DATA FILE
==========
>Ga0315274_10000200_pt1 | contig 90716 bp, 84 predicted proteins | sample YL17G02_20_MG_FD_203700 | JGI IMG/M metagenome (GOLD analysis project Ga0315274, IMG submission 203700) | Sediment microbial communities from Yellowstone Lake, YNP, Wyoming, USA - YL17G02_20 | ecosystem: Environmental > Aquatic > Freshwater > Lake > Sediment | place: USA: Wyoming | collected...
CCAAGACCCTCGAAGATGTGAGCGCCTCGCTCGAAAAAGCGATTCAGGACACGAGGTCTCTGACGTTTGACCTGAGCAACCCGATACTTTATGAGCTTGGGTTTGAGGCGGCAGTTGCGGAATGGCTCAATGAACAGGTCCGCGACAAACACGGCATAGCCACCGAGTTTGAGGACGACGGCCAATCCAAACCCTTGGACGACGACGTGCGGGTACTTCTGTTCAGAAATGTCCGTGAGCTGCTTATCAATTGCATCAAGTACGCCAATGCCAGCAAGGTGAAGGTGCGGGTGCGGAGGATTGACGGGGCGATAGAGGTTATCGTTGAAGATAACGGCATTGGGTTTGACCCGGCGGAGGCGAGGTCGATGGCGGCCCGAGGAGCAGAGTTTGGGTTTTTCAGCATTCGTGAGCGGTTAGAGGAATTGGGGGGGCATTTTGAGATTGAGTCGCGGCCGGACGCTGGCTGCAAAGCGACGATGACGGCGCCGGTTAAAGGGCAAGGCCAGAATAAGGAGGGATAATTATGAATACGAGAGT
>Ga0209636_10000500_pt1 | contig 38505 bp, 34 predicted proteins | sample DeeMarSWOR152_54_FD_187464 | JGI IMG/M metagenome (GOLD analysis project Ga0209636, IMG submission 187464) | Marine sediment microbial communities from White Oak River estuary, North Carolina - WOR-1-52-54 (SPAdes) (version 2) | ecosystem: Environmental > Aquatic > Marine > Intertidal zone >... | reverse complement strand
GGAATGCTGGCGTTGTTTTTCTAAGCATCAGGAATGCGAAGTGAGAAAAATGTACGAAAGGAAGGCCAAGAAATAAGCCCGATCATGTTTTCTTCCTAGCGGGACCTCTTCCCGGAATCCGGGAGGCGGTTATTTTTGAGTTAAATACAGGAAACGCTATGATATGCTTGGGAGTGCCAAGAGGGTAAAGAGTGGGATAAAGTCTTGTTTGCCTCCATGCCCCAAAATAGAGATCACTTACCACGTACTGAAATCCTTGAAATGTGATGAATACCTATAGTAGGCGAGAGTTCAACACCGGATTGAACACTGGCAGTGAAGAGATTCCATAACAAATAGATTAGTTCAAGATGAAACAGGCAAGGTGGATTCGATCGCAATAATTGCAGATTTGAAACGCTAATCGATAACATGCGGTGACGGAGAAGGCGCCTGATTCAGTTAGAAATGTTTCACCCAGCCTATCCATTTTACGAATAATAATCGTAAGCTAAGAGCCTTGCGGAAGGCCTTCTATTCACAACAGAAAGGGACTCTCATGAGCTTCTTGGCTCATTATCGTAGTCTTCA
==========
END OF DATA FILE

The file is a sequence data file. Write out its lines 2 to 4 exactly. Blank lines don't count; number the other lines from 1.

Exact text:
CCAAGACCCTCGAAGATGTGAGCGCCTCGCTCGAAAAAGCGATTCAGGACACGAGGTCTCTGACGTTTGACCTGAGCAACCCGATACTTTATGAGCTTGGGTTTGAGGCGGCAGTTGCGGAATGGCTCAATGAACAGGTCCGCGACAAACACGGCATAGCCACCGAGTTTGAGGACGACGGCCAATCCAAACCCTTGGACGACGACGTGCGGGTACTTCTGTTCAGAAATGTCCGTGAGCTGCTTATCAATTGCATCAAGTACGCCAATGCCAGCAAGGTGAAGGTGCGGGTGCGGAGGATTGACGGGGCGATAGAGGTTATCGTTGAAGATAACGGCATTGGGTTTGACCCGGCGGAGGCGAGGTCGATGGCGGCCCGAGGAGCAGAGTTTGGGTTTTTCAGCATTCGTGAGCGGTTAGAGGAATTGGGGGGGCATTTTGAGATTGAGTCGCGGCCGGACGCTGGCTGCAAAGCGACGATGACGGCGCCGGTTAAAGGGCAAGGCCAGAATAAGGAGGGATAATTATGAATACGAGAGT
>Ga0209636_10000500_pt1 | contig 38505 bp, 34 predicted proteins | sample DeeMarSWOR152_54_FD_187464 | JGI IMG/M metagenome (GOLD analysis project Ga0209636, IMG submission 187464) | Marine sediment microbial communities from White Oak River estuary, North Carolina - WOR-1-52-54 (SPAdes) (version 2) | ecosystem: Environmental > Aquatic > Marine > Intertidal zone >... | reverse complement strand
GGAATGCTGGCGTTGTTTTTCTAAGCATCAGGAATGCGAAGTGAGAAAAATGTACGAAAGGAAGGCCAAGAAATAAGCCCGATCATGTTTTCTTCCTAGCGGGACCTCTTCCCGGAATCCGGGAGGCGGTTATTTTTGAGTTAAATACAGGAAACGCTATGATATGCTTGGGAGTGCCAAGAGGGTAAAGAGTGGGATAAAGTCTTGTTTGCCTCCATGCCCCAAAATAGAGATCACTTACCACGTACTGAAATCCTTGAAATGTGATGAATACCTATAGTAGGCGAGAGTTCAACACCGGATTGAACACTGGCAGTGAAGAGATTCCATAACAAATAGATTAGTTCAAGATGAAACAGGCAAGGTGGATTCGATCGCAATAATTGCAGATTTGAAACGCTAATCGATAACATGCGGTGACGGAGAAGGCGCCTGATTCAGTTAGAAATGTTTCACCCAGCCTATCCATTTTACGAATAATAATCGTAAGCTAAGAGCCTTGCGGAAGGCCTTCTATTCACAACAGAAAGGGACTCTCATGAGCTTCTTGGCTCATTATCGTAGTCTTCA